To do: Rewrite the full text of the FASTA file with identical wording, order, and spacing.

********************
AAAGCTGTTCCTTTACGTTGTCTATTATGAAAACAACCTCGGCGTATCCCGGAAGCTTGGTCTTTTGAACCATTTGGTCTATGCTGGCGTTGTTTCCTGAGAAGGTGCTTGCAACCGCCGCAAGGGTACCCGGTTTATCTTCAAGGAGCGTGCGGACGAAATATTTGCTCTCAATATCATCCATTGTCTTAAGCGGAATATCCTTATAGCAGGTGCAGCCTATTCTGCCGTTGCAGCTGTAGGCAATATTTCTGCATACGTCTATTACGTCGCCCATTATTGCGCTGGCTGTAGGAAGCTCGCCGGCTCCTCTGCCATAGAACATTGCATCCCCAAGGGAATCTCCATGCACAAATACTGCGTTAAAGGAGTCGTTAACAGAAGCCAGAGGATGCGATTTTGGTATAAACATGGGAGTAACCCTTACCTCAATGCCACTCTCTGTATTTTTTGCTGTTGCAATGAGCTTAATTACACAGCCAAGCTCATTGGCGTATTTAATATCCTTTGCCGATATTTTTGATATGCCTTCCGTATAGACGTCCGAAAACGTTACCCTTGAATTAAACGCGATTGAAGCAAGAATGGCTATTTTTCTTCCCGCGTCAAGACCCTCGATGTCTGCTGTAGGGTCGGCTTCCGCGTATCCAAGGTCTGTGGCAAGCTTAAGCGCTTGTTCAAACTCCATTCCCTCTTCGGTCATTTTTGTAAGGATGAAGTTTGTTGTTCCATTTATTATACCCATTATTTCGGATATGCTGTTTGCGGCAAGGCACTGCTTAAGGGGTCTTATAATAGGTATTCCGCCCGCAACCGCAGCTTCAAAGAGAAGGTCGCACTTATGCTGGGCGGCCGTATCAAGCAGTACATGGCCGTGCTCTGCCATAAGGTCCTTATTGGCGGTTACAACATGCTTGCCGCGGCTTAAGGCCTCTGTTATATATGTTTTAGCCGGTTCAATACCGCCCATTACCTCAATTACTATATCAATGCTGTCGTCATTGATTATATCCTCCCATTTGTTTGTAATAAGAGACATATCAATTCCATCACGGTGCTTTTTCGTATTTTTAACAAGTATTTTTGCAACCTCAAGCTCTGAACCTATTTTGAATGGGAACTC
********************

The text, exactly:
AAAGCTGTTCCTTTACGTTGTCTATTATGAAAACAACCTCGGCGTATCCCGGAAGCTTGGTCTTTTGAACCATTTGGTCTATGCTGGCGTTGTTTCCTGAGAAGGTGCTTGCAACCGCCGCAAGGGTACCCGGTTTATCTTCAAGGAGCGTGCGGACGAAATATTTGCTCTCAATATCATCCATTGTCTTAAGCGGAATATCCTTATAGCAGGTGCAGCCTATTCTGCCGTTGCAGCTGTAGGCAATATTTCTGCATACGTCTATTACGTCGCCCATTATTGCGCTGGCTGTAGGAAGCTCGCCGGCTCCTCTGCCATAGAACATTGCATCCCCAAGGGAATCTCCATGCACAAATACTGCGTTAAAGGAGTCGTTAACAGAAGCCAGAGGATGCGATTTTGGTATAAACATGGGAGTAACCCTTACCTCAATGCCACTCTCTGTATTTTTTGCTGTTGCAATGAGCTTAATTACACAGCCAAGCTCATTGGCGTATTTAATATCCTTTGCCGATATTTTTGATATGCCTTCCGTATAGACGTCCGAAAACGTTACCCTTGAATTAAACGCGATTGAAGCAAGAATGGCTATTTTTCTTCCCGCGTCAAGACCCTCGATGTCTGCTGTAGGGTCGGCTTCCGCGTATCCAAGGTCTGTGGCAAGCTTAAGCGCTTGTTCAAACTCCATTCCCTCTTCGGTCATTTTTGTAAGGATGAAGTTTGTTGTTCCATTTATTATACCCATTATTTCGGATATGCTGTTTGCGGCAAGGCACTGCTTAAGGGGTCTTATAATAGGTATTCCGCCCGCAACCGCAGCTTCAAAGAGAAGGTCGCACTTATGCTGGGCGGCCGTATCAAGCAGTACATGGCCGTGCTCTGCCATAAGGTCCTTATTGGCGGTTACAACATGCTTGCCGCGGCTTAAGGCCTCTGTTATATATGTTTTAGCCGGTTCAATACCGCCCATTACCTCAATTACTATATCAATGCTGTCGTCATTGATTATATCCTCCCATTTGTTTGTAATAAGAGACATATCAATTCCATCACGGTGCTTTTTCGTATTTTTAACAAGTATTTTTGCAACCTCAAGCTCTGAACCTATTTTGAATGGGAACTC